A total of 23 programs were identified during our initial search. After the application of the exclusion criteria, 11 programs were excluded because of specialty-specific focus (see online Appendix 3
for all excluded programs). Another eight programs were excluded after an initial review for reasons that included: inability to compare diagnoses, inability to enter two symptoms or characteristics, a static tree structure with cross linking of internal reference points, and no ranking of the diagnoses. Four programs were reviewed fully with the evaluation criteria listed in Table . The general information for each of the programs is listed in Table . Information regarding data elements available for input and input methods are listed in Table , and information regarding DDX content sources are listed in Table .
Knowledge regarding the mechanism of generating the DDX results is limited to the information shared by the vendors. For DiagnosisPro® the underlying logic was not specified. The diagnoses are presented in disease categories. The results are not rank ordered in terms of disease prevalence or other criteria and the program offers no advice on how to further refine the suggestions. These factors limited the program’s usefulness. One differentiating feature is that DiagnosisPro® progressively truncates the list of suggestions as additional findings are entered. Conversely, with the other generators, the lists are re-prioritized, but remain large.
DXPlain® rank ordered results from most to least likely within two categories: common vs. rare diseases, based on disease prevalence. The mechanism is presumed to be a propriety algorithm from the description that follows. An importance rank is given based on criticality of potential diagnosis. Findings are assigned two attributes: one relating to the frequency of the finding in the disorder, and one expressing how strongly it suggests that disease. Ranking is related to findings that are both important and suggestive of a disorder. Rank of a given disease will be lowered if findings commonly seen in the disease are stated to be absent. The attributes are used to generate an ordered list of diagnoses associated with some or all of a given set of findings. Of note, DXPlain® allows occupation as a finding, the input of negative findings such as “no fever,” and has a side-by-side disease comparison feature. The program displays supportive findings and guides the user to other findings which, if present, support or refute the disease.
Isabel© was the only program to accept natural language queries and the only product allowing the user to input all of the key findings at once. The program uses a “natural language processing” search engine to match entered clinical features with similar terms in the diagnostic data set. Each diagnosis has a complete description of the clinical features with the differential ranked by the strength of the match to the entered clinical features. With each clinical feature addition, the differential diagnostic output reconfigures the list, taking into account all the clinical features entered. Isabel has links to databases, knowledge sources and validation studies.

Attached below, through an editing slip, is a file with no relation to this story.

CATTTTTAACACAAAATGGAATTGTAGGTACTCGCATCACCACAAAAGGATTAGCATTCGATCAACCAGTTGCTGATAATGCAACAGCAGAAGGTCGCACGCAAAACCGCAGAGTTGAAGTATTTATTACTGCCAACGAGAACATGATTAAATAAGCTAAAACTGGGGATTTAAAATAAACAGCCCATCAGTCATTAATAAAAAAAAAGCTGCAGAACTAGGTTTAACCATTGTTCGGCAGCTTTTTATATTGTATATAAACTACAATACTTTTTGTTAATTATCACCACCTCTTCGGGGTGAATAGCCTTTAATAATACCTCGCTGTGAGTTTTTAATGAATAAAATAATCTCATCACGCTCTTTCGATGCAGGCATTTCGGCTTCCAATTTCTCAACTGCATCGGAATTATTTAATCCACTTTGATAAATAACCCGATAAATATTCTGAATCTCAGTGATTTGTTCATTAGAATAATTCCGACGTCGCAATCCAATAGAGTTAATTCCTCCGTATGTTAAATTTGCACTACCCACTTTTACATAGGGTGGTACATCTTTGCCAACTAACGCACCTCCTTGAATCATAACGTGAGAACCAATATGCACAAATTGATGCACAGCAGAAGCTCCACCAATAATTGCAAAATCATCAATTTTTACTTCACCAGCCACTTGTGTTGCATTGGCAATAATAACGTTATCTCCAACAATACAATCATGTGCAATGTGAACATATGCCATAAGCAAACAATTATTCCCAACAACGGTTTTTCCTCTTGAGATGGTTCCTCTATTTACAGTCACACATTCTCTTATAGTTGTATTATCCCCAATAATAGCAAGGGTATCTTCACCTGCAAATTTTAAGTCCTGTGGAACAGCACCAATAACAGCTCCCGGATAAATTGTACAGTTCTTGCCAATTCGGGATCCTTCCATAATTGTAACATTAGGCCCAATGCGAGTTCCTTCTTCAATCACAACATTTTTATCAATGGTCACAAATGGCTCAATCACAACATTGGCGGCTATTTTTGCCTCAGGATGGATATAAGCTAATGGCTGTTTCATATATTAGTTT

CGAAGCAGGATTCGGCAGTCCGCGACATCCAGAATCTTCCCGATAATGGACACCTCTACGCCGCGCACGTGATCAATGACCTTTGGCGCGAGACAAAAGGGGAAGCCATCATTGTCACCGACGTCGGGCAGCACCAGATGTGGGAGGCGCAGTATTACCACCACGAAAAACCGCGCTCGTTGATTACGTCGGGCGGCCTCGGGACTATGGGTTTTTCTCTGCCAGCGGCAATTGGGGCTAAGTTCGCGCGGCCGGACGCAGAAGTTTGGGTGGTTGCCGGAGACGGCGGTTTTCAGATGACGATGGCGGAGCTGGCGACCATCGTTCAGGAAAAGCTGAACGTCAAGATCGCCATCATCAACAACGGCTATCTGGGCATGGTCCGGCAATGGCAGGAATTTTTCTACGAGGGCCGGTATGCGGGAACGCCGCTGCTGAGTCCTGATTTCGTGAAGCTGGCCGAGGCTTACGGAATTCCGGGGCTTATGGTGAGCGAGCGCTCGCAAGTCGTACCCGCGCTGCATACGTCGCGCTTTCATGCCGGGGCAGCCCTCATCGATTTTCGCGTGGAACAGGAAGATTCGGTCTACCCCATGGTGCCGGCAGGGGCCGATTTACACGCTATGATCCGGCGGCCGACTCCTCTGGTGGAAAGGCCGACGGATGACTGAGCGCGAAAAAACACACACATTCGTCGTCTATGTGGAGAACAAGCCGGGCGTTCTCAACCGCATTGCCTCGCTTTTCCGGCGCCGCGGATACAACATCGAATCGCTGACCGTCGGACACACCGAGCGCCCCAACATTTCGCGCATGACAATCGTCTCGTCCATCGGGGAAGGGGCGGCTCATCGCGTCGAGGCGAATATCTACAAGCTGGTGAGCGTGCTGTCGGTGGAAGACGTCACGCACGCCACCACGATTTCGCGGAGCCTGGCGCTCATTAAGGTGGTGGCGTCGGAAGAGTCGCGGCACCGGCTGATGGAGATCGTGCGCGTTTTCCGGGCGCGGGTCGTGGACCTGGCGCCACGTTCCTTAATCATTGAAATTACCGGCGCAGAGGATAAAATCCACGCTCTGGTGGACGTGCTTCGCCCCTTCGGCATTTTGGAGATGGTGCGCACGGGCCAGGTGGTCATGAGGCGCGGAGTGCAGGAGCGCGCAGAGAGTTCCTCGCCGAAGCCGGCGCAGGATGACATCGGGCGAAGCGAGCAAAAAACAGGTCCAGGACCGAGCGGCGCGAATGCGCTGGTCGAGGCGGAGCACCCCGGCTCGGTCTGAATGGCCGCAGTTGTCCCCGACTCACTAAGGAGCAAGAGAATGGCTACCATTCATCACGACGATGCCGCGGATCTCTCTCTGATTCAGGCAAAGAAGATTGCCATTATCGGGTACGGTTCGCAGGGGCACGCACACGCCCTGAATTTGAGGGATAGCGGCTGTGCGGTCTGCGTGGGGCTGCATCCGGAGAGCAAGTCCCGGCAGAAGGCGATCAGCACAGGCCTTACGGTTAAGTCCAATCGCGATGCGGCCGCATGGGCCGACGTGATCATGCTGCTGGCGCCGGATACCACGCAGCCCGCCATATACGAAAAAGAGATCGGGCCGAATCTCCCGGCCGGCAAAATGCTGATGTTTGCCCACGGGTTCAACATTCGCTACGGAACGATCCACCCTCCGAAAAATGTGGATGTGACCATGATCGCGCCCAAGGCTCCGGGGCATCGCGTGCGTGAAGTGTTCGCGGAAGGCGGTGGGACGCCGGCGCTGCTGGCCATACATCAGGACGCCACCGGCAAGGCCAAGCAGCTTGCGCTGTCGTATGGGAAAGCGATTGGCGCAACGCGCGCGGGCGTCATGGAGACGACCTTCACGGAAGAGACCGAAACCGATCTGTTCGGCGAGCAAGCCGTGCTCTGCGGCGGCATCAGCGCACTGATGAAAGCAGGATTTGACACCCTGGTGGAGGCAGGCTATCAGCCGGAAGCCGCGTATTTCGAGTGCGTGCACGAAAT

PEPID™ lists diagnoses based on a proprietary scoring system related to the number of selected signs/symptoms consistent with each potential diagnosis. Additionally, each sign/symptom is assigned a unique score/weight relative to its importance in differentiating among specific diagnoses. Classic or cardinal disorders in which selections strongly suggest a disease or are pathognomonic are indicated. Critical diagnoses with immediate life or limb threat are indicated. Worthy of note is that the overall PEPID™ product, of which the DDX generator is only one piece, incorporates a laboratory testing manual, a drug interactions generator, a drug database covering 7,500 drugs, approximately 400 interactive clinical calculators, an IV compatibility tool, an acute care / life support reference section, and 700 evidence based topics (primary care module).
None of the vendors allowed for unfettered access to institutional library resources or PubMed Linkout for full text from subscribed content, although both Isabel and DxPlain® do provide for Pubmed searching. DiagnosisPro® and Isabel report that they integrate with major EHR vendor products to some degree, but we did not test the ability to integrate any of the products into an EHR. It is noteworthy that DiagnosisPro® has English, French, Spanish, and Chinese interfaces.
Aggregated results and mean scores (with 95% confidence intervals) from entering published cases into each of the differential diagnosis generators are shown in Table . ISABEL© and DxPlain® performed well with means of 3.45 for both. Post-hoc analysis with correction for multiple comparisons revealed that only the difference between DxPlain® and PEPID™ reached statistical significance (P
0.04, mean score difference 1.75, 95% C.I. 0.05 to 3.45) None of the generators included the correct diagnosis for two of the MKSAP cases (acquired von Willebrand’s disease related to aortic stenosis, and metformin-induced peripheral neuropathy). Certain scores for returned suggestions such as “pancreatitis” for autoimmune pancreatitis and “cardiomyopathy” for methamphetamine-induced cardiomyopathy were scored only “3” (or “might have been helpful”) because the broad category of diagnosis was clear from the presentation and the DDX generator did not help elucidate the root cause. Compared to the three other generators which appeared to have large vocabularies, PEPID™ was unable to recognize many of the key findings. The number of exact matches was DiagnosisPro®
9, and PEPID™